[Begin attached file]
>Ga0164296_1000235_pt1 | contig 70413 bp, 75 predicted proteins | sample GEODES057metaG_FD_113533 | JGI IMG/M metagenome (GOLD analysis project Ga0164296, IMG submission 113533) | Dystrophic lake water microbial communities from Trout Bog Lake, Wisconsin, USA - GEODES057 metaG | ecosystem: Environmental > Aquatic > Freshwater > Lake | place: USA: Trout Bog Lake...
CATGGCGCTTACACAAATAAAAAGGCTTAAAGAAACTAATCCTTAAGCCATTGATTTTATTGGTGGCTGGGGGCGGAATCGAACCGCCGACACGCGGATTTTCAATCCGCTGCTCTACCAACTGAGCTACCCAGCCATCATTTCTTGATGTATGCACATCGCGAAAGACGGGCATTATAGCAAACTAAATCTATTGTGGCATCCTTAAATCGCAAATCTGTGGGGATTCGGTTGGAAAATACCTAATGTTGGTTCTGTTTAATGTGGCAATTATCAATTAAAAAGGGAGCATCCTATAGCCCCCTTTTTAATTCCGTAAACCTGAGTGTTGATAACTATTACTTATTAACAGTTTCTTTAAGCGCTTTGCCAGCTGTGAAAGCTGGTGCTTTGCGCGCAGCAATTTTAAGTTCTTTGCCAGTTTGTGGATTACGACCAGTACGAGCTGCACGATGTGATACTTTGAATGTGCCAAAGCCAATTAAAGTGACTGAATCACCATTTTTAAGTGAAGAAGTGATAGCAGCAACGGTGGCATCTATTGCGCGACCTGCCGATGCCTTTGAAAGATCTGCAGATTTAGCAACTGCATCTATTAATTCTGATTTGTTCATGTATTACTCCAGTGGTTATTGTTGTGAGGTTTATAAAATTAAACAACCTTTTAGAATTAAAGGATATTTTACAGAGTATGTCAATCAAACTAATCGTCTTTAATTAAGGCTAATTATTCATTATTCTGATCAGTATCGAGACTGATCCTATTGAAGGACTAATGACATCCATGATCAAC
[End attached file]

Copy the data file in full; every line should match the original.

>Ga0164296_1000235_pt1 | contig 70413 bp, 75 predicted proteins | sample GEODES057metaG_FD_113533 | JGI IMG/M metagenome (GOLD analysis project Ga0164296, IMG submission 113533) | Dystrophic lake water microbial communities from Trout Bog Lake, Wisconsin, USA - GEODES057 metaG | ecosystem: Environmental > Aquatic > Freshwater > Lake | place: USA: Trout Bog Lake...
CATGGCGCTTACACAAATAAAAAGGCTTAAAGAAACTAATCCTTAAGCCATTGATTTTATTGGTGGCTGGGGGCGGAATCGAACCGCCGACACGCGGATTTTCAATCCGCTGCTCTACCAACTGAGCTACCCAGCCATCATTTCTTGATGTATGCACATCGCGAAAGACGGGCATTATAGCAAACTAAATCTATTGTGGCATCCTTAAATCGCAAATCTGTGGGGATTCGGTTGGAAAATACCTAATGTTGGTTCTGTTTAATGTGGCAATTATCAATTAAAAAGGGAGCATCCTATAGCCCCCTTTTTAATTCCGTAAACCTGAGTGTTGATAACTATTACTTATTAACAGTTTCTTTAAGCGCTTTGCCAGCTGTGAAAGCTGGTGCTTTGCGCGCAGCAATTTTAAGTTCTTTGCCAGTTTGTGGATTACGACCAGTACGAGCTGCACGATGTGATACTTTGAATGTGCCAAAGCCAATTAAAGTGACTGAATCACCATTTTTAAGTGAAGAAGTGATAGCAGCAACGGTGGCATCTATTGCGCGACCTGCCGATGCCTTTGAAAGATCTGCAGATTTAGCAACTGCATCTATTAATTCTGATTTGTTCATGTATTACTCCAGTGGTTATTGTTGTGAGGTTTATAAAATTAAACAACCTTTTAGAATTAAAGGATATTTTACAGAGTATGTCAATCAAACTAATCGTCTTTAATTAAGGCTAATTATTCATTATTCTGATCAGTATCGAGACTGATCCTATTGAAGGACTAATGACATCCATGATCAAC